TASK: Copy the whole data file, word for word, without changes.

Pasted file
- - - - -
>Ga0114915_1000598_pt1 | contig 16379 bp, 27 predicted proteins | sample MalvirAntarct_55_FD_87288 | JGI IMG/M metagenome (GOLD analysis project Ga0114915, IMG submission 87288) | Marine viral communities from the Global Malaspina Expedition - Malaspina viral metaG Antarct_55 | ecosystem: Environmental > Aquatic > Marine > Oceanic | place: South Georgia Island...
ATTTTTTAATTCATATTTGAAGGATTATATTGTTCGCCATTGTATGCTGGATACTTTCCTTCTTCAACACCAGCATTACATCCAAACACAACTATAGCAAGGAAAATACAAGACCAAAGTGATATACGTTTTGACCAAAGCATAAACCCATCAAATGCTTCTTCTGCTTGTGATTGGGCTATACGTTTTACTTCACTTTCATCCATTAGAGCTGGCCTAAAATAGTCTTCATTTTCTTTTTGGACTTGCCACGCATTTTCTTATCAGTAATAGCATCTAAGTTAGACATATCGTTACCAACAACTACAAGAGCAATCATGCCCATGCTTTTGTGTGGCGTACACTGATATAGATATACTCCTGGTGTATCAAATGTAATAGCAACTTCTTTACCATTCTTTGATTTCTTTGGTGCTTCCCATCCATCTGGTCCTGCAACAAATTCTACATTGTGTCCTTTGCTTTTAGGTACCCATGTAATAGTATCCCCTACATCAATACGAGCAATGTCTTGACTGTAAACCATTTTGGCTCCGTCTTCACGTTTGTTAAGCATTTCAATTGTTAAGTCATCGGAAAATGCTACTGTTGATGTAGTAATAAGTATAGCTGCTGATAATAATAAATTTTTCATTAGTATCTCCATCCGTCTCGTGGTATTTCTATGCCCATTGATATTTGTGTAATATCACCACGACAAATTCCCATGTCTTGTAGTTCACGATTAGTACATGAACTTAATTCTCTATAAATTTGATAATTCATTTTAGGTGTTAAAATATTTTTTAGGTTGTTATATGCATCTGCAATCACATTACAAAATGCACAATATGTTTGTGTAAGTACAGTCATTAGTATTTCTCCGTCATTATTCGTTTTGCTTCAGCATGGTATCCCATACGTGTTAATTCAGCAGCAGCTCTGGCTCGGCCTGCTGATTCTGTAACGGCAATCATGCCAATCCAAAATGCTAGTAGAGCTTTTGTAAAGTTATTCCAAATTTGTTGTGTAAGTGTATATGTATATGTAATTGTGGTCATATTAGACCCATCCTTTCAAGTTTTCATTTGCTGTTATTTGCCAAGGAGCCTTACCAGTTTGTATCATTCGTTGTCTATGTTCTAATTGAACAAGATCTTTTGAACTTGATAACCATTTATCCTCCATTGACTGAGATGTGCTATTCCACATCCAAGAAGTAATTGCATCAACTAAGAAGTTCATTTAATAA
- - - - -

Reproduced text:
>Ga0114915_1000598_pt1 | contig 16379 bp, 27 predicted proteins | sample MalvirAntarct_55_FD_87288 | JGI IMG/M metagenome (GOLD analysis project Ga0114915, IMG submission 87288) | Marine viral communities from the Global Malaspina Expedition - Malaspina viral metaG Antarct_55 | ecosystem: Environmental > Aquatic > Marine > Oceanic | place: South Georgia Island...
ATTTTTTAATTCATATTTGAAGGATTATATTGTTCGCCATTGTATGCTGGATACTTTCCTTCTTCAACACCAGCATTACATCCAAACACAACTATAGCAAGGAAAATACAAGACCAAAGTGATATACGTTTTGACCAAAGCATAAACCCATCAAATGCTTCTTCTGCTTGTGATTGGGCTATACGTTTTACTTCACTTTCATCCATTAGAGCTGGCCTAAAATAGTCTTCATTTTCTTTTTGGACTTGCCACGCATTTTCTTATCAGTAATAGCATCTAAGTTAGACATATCGTTACCAACAACTACAAGAGCAATCATGCCCATGCTTTTGTGTGGCGTACACTGATATAGATATACTCCTGGTGTATCAAATGTAATAGCAACTTCTTTACCATTCTTTGATTTCTTTGGTGCTTCCCATCCATCTGGTCCTGCAACAAATTCTACATTGTGTCCTTTGCTTTTAGGTACCCATGTAATAGTATCCCCTACATCAATACGAGCAATGTCTTGACTGTAAACCATTTTGGCTCCGTCTTCACGTTTGTTAAGCATTTCAATTGTTAAGTCATCGGAAAATGCTACTGTTGATGTAGTAATAAGTATAGCTGCTGATAATAATAAATTTTTCATTAGTATCTCCATCCGTCTCGTGGTATTTCTATGCCCATTGATATTTGTGTAATATCACCACGACAAATTCCCATGTCTTGTAGTTCACGATTAGTACATGAACTTAATTCTCTATAAATTTGATAATTCATTTTAGGTGTTAAAATATTTTTTAGGTTGTTATATGCATCTGCAATCACATTACAAAATGCACAATATGTTTGTGTAAGTACAGTCATTAGTATTTCTCCGTCATTATTCGTTTTGCTTCAGCATGGTATCCCATACGTGTTAATTCAGCAGCAGCTCTGGCTCGGCCTGCTGATTCTGTAACGGCAATCATGCCAATCCAAAATGCTAGTAGAGCTTTTGTAAAGTTATTCCAAATTTGTTGTGTAAGTGTATATGTATATGTAATTGTGGTCATATTAGACCCATCCTTTCAAGTTTTCATTTGCTGTTATTTGCCAAGGAGCCTTACCAGTTTGTATCATTCGTTGTCTATGTTCTAATTGAACAAGATCTTTTGAACTTGATAACCATTTATCCTCCATTGACTGAGATGTGCTATTCCACATCCAAGAAGTAATTGCATCAACTAAGAAGTTCATTTAATAA